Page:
The Evolving Understanding of Karma

Having spent most of the past decade outside the United States, it is easy for me to fall behind the curve on American popular culture. Usually this doesn’t feel like much of a hardship. I can’t name a single American Idol, and yet somehow still find the strength to face the day.

The problem is that when something good does come along, I seem to be the last one to find out. By the time I discovered “My Name is Earl,” the show had already been canceled, and Jason Lee had taken to working with animated squirrels.

Besides all the obvious things that made that show great, what I really liked was how the main character thought about karma. Just to recap, Earl Hickey wasn’t a Buddhist. He had discovered karma after being injured in an accident, but hadn’t been “born again” in any moral sense. What he knew was simply that bad actions produce bad results, and this was enough to convince him to change his ways.

This is exactly how many ordinary Buddhists — possibly most of them — thought about karma over the past two and a half thousand years. Karma was simply a matter of balancing evil deeds with good ones, and making sure that the second column was always a little longer than the first. (Some theologians know this as the doctrine of Vita est Lavorum) One very influential text called the Great Book of Cause and Effect has guided generations of Chinese readers with a guide to precisely how many points they would lose for committing various bad deeds, and what sort of good deeds they would have to do to get back on the right side of the balance. One of the good deeds, incidentally, is to reprint copies of the book.

Buddhism has no single dogmatic view of karma. Not only is Buddhism itself very diverse, but unlike Western religious traditions, it also accepts a certain fluidity to its teaching by assuming that individuals and entire societies will grow in their knowledge and thus gradually move towards an increasingly sophisticated understanding of the truth. The idea of karma can thus be interpreted in many different ways. The literal interpretation relates to death and reincarnation: a good person will be reborn into a better position, while an evil one will become a beggar, a dog, or even a demon. This idea of postmortem justice proved to be a very effective way of explaining social inequality. When women asked why they couldn’t become Buddhist monks, they were simply told “you must have done something in a past life to deserve your fate. Try a little harder, and maybe next time you will be reborn as a man.” Sometimes the payoff is more immediate. On a recent trip to Kyoto, I jokingly knocked a statue of the Buddha on the head with a bamboo cup. Ignoring the good advice of my lovely friend Misa (who was busy capturing the whole episode on video) that the Buddha doesn’t appreciate being knocked on the head, I neglected to apologize, and we went on our merry way. That very evening, I fainted in the middle of a crowded market and woke up in the hospital with a fractured skull and a permanent dent in my otherwise round noggin.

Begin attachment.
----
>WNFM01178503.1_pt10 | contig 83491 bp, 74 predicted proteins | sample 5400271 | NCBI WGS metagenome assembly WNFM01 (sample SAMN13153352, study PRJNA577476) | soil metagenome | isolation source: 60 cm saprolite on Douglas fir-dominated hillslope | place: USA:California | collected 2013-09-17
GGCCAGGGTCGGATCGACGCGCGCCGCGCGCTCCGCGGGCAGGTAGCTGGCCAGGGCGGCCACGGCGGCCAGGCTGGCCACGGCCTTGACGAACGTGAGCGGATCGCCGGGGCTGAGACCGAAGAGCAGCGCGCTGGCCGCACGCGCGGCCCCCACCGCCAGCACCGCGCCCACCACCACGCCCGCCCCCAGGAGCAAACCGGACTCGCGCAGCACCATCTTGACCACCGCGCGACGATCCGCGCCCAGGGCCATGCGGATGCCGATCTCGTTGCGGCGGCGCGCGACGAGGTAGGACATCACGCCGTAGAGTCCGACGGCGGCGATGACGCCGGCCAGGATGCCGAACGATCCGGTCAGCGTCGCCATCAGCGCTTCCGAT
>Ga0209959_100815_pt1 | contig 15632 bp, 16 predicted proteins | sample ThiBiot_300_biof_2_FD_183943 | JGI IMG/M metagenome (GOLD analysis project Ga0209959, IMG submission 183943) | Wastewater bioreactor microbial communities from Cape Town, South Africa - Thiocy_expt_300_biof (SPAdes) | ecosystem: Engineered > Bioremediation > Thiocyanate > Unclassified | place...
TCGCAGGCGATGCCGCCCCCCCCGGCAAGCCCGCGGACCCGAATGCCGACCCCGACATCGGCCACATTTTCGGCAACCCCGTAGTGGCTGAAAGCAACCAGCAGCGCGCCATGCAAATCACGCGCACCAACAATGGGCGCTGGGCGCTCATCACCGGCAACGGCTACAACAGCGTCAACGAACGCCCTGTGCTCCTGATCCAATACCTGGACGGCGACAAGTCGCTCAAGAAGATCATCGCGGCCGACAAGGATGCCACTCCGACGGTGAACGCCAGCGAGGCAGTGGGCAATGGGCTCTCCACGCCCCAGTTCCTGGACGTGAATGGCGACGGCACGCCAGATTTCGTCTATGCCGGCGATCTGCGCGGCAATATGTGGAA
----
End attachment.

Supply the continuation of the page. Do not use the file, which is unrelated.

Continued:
But karma does not have to involve divine forces. Many cultures draw a link between misdeeds and physical illness, but why bad behavior makes you sick is yet another matter for interpretation. When I was living in China, I became friends with an old farmer who had stolen some money from his neighbors, and immediately fell so ill that he could barely get out of bed. Doctors couldn’t help — he only recovered after returning the money and confessing his crime to the community. Everyone in the village knew this story, and most people felt that the farmer’s illness had been caused by a vengeful spirit. Others saw a much more straightforward chain of events: the farmer had felt so guilty and fearful that he could not eat or sleep properly. The only medicine he needed was to clear his conscience.

In addition to all of these, I would like to propose another interpretation of karma — one that is based on perception. One tenet of Buddhist metaphysics is that existence is consciousness — essentially that you are what you think you are. Since consciousness is constantly changing, one does not have to die to be reborn — each of us is continually reborn from moment to moment.

Simply put, karma is the tangible result our own deeds, intentions and emotions. You do not need to be a Buddhist to believe that karma exists, and that our existence emerges from it. We are indeed reborn out of karma, but the answer to the question reborn as what depends entirely on you.